Q: The company went from being unprofitable to making a profit for the first time in 2021. Can you talk us through how you achieved that?
Paul Dolan: I came into the company that had almost no revenue more than five years ago and it has grown into what it is today (turnover of $17.5m in 2021 and the first-ever positive EBITDA of $1m, up from a loss of $1.7m in 2020). From here on, we expect to make something close to $27 million this year and more than that next year. What has made a difference is the investment in our core business, in machinery. We only had a certain amount of firepower (money raised) and we chose to make that money work in Gabon first. Our business is high margin, particularly veneer. In 2019 we made something like $4-$5 million in terms of production and we think we can take that to $30-$40 million.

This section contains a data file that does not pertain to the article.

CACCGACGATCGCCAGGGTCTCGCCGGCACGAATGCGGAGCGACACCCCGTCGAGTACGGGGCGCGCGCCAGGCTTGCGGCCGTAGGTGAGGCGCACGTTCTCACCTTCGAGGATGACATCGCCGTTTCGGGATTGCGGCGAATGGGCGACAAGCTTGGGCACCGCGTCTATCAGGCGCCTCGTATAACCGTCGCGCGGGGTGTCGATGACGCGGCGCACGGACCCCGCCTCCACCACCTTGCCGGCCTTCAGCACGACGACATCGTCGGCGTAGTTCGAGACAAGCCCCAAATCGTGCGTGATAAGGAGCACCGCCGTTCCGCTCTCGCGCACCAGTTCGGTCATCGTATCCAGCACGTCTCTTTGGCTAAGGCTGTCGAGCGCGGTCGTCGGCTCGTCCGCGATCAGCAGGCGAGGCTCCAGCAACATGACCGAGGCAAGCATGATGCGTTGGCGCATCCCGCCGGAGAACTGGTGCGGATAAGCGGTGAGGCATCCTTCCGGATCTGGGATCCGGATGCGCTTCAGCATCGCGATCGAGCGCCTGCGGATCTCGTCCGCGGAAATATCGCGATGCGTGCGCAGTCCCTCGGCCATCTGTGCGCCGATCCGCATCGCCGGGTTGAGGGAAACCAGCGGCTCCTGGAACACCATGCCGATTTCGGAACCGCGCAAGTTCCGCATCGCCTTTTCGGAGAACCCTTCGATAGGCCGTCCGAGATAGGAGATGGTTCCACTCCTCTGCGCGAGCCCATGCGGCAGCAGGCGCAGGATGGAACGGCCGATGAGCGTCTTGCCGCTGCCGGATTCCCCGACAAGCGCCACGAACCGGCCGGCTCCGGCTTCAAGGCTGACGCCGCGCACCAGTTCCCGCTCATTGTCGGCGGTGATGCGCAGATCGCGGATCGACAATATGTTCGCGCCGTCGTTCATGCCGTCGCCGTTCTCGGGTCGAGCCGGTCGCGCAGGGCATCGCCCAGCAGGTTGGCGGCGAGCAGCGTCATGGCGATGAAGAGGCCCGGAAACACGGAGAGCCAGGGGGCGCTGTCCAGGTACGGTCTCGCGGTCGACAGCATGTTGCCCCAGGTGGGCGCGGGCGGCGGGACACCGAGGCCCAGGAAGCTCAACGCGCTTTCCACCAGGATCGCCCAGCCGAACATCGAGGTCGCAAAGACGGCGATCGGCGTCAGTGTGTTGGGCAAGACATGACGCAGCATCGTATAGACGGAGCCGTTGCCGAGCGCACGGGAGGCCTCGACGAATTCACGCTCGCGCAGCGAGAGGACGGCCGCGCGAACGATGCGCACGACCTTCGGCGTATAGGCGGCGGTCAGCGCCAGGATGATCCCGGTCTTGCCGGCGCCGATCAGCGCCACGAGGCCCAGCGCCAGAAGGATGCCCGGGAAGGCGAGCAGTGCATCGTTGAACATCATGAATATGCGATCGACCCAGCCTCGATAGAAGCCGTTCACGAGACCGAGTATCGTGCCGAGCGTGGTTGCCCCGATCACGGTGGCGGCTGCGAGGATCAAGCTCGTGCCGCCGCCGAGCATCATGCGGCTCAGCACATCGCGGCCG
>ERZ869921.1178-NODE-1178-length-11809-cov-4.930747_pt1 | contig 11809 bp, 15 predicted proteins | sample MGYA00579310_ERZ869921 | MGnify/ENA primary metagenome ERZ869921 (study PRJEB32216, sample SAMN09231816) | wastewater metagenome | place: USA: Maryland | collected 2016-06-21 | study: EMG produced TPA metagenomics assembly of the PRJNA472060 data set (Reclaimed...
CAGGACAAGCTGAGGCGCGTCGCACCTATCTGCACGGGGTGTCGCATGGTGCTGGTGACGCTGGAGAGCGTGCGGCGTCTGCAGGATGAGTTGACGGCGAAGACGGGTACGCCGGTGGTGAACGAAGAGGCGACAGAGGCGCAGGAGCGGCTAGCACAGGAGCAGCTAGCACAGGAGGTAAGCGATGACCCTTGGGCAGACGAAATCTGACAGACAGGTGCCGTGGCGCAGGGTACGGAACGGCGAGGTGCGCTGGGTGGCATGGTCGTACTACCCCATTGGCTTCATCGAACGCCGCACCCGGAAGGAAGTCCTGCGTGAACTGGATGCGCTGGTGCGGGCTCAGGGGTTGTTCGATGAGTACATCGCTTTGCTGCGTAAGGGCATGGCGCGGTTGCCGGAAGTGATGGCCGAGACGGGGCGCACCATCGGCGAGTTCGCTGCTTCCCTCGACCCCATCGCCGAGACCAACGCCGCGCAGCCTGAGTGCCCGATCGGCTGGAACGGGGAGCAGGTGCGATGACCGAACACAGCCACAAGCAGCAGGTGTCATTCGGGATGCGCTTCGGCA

Q: Apart from producing your own timber you also run a separate trading operation, trading timber from other African producers.
Paul Dolan: There is a $4 billion export market for African hardwood timber products every year. The share of our revenue from that was around $9-$10 million last year, and we are just scratching the surface there. We buy from other suppliers and we sell through our service channels, selling directly to importers rather than end-users in order to keep our cash cycle as short as possible. Funding African businesses is difficult and if we are there with cash then we are in a strong position.
Michael Floyd: In the sustainable timber space there are very few actors that try and do it as sustainably, as above board and as profitably as Woodbois try to achieve. Having that credibility makes a difference. People want to see good actors, they want to buy the wood but also want to make sure that it was sourced sustainably and legally.
Q: You introduced a new strand to your business recently, carbon offsetting. What was the business reasoning behind that?